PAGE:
Twists and Turns:
Dear family and friends,
Life is unpredictable with its twists and turns. In May 2006 I was officially diagnosed with Sjogren’s Syndrome, in addition to the Rheumatoid Arthritis I already had. At first I felt immense relief as I finally had a name for the various symptoms I had suffered for years. My husband and I thoroughly researched the disease and discovered that Sjogren’s Syndrome is an autoimmune disease in which white blood cells attack your moisture producing glands. This little known, yet often disabling disease, can cause dry eyes and mouth and dysfunction of internal organs. Having Sjogren’s Syndrome also increases your chance, over the general public, of developing Lymphoma. At present, there is no official treatment for Sjogren’s Syndrome and no cure.
Initially, I experienced joint pain, muscle aches and debilitating fatigue. As with most Sjogren’s patients, I looked perfectly healthy but many days felt anything but. Life is unpredictable though and I would eventually learn how nasty this disease could become. Over the past 4 years I have had sepsis, a life threatening blood stream infection, three times. Over the past 3 years the Sjogrens’ has attacked my body causing complications in my cardiovascular system, gastrointestinal system, endocrine system and neurological system. I suffer from intense joint pain and damage, severe neuropathy and cognitive changes, diabetes and debilitating fatigue. The past 2 years have left me wheelchair bound and often bedbound, as my general health and wellbeing have continued to decline.
As a wife and mother, I dreamed of being a supportive spouse and involved parent. Life is unpredictable though and as I navigate the twists and turns of marriage and parenthood, my role is a very different one than I ever imagined. My husband is responsible for being the sole income, chief cook, chauffer, childcare provider and house cleaner; while still managing my medical and personal care. Our children have had to assume a new reality. A reality where mommy is usually unable to attend their recitals, pageants, sporting events and church activities. Instead they have had to adjust to me watching them “perform” on videotape and realize that most activities occur, if at all, with mommy in a wheelchair or while in bed. It is not the lifestyle that any of us want, but the one we have had no choice but to accept.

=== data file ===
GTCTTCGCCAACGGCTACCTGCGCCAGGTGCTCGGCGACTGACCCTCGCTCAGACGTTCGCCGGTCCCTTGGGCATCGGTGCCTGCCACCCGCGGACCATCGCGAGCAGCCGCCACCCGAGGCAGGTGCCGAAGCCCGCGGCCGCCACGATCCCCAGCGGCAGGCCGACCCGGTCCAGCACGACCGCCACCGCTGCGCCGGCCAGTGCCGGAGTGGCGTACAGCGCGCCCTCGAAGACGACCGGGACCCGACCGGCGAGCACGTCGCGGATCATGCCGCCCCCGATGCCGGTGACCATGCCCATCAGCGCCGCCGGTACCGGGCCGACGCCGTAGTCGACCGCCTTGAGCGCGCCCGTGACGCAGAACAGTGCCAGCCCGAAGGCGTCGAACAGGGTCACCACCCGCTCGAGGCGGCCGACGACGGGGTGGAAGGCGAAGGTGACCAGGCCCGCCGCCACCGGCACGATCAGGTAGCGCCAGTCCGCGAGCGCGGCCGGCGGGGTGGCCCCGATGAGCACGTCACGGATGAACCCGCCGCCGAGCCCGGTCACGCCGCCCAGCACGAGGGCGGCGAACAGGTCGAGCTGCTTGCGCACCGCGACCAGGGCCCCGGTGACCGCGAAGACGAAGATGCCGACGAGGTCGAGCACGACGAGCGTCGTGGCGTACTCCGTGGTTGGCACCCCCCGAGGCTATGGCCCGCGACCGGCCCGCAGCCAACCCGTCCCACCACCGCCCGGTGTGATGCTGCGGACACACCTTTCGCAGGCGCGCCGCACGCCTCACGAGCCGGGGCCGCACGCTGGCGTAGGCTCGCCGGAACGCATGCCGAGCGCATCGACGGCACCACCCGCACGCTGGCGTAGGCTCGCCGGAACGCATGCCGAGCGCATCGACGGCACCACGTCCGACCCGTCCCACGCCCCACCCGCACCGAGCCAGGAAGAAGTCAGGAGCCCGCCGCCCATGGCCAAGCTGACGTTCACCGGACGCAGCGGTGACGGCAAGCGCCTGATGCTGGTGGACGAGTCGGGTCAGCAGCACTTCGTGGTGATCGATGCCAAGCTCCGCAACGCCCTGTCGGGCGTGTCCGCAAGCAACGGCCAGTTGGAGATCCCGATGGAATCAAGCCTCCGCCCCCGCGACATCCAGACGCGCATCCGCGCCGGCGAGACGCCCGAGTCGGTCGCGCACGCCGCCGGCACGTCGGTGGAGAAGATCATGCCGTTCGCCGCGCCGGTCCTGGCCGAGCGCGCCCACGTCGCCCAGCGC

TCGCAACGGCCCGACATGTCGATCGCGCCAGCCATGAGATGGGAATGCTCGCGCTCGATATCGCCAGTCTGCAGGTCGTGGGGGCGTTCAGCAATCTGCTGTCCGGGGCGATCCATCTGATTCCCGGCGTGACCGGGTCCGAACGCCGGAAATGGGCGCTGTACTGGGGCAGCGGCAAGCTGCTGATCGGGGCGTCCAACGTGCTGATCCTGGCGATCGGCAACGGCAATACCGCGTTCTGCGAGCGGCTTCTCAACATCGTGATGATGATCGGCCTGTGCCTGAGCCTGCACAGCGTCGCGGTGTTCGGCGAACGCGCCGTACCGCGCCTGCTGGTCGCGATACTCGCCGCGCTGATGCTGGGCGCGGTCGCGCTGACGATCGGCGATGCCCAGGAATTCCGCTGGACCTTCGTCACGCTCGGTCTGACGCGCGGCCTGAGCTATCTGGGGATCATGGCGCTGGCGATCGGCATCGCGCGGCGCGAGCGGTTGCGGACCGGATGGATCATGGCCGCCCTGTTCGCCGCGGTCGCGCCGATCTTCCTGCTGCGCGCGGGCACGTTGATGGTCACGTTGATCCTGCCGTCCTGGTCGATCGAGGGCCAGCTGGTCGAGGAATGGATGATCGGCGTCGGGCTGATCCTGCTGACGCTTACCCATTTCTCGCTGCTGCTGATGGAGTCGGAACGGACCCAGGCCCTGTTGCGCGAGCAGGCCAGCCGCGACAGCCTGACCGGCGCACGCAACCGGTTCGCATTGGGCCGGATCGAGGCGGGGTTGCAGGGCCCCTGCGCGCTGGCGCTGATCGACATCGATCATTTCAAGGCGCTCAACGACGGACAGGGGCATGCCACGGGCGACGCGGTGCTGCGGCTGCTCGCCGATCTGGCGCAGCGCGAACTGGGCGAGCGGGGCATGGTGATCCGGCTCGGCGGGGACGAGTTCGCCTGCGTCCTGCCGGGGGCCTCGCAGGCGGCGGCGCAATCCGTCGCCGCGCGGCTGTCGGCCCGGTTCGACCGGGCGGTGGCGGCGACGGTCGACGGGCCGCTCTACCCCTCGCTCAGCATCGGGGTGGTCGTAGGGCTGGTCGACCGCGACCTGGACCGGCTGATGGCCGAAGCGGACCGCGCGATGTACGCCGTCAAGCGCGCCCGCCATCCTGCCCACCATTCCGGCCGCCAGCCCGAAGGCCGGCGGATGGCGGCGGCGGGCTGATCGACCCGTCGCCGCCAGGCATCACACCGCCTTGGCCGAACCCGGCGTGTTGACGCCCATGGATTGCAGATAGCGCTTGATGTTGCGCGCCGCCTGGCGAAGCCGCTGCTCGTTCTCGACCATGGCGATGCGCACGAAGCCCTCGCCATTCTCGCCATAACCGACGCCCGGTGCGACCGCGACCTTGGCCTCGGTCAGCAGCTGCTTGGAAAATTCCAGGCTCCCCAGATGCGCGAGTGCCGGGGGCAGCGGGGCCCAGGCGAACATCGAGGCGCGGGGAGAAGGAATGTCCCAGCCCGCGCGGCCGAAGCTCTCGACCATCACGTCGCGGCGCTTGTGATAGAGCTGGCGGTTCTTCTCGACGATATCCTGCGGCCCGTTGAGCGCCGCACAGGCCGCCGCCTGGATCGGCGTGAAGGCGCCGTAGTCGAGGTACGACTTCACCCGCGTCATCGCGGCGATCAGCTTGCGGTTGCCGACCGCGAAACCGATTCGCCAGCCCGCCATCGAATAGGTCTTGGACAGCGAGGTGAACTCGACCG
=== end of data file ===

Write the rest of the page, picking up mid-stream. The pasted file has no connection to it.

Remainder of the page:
I hoped that one of the twelve medication and therapy options that I have tried, including a year of high-dose chemotherapy, would have stopped the progression of the disease. Life is unpredictable though and despite numerous specialists and therapies, the Sjogren’s along with the Rheumatiod Arthritis, has remained untreatable and is now life threatening. Recently my husband and I learned about STEM CELL TRANSPLANTS and the possibility of this as a treatment for the Sjogren’s. Our hope, that if successful, the STEM CELL TRANSPLANT will slow or stop the progression of the Sjogrens thus delaying further organ involvement and extend my life span.
The twist is that within the USA STEM CELL TRANSPLANTS, for autoimmune diseases, are not FDA approved; and I do not have the luxury of waiting for the possibility of future approval. The procedure is offered outside of the USA, but is not covered by insurance. The total cost, with airfare, is approximately $20,000. We are asking for your help in fundraising some of this expense. So, if you are able to give financially we greatly thank you! If at this time you are unable to contribute monetarily, please share with your friends and family about Sjogren’s Syndrome. The more awareness is spread, the greater chance for a cure!!
Jacque Frantz Wuchter and Family
- Ruggles Family
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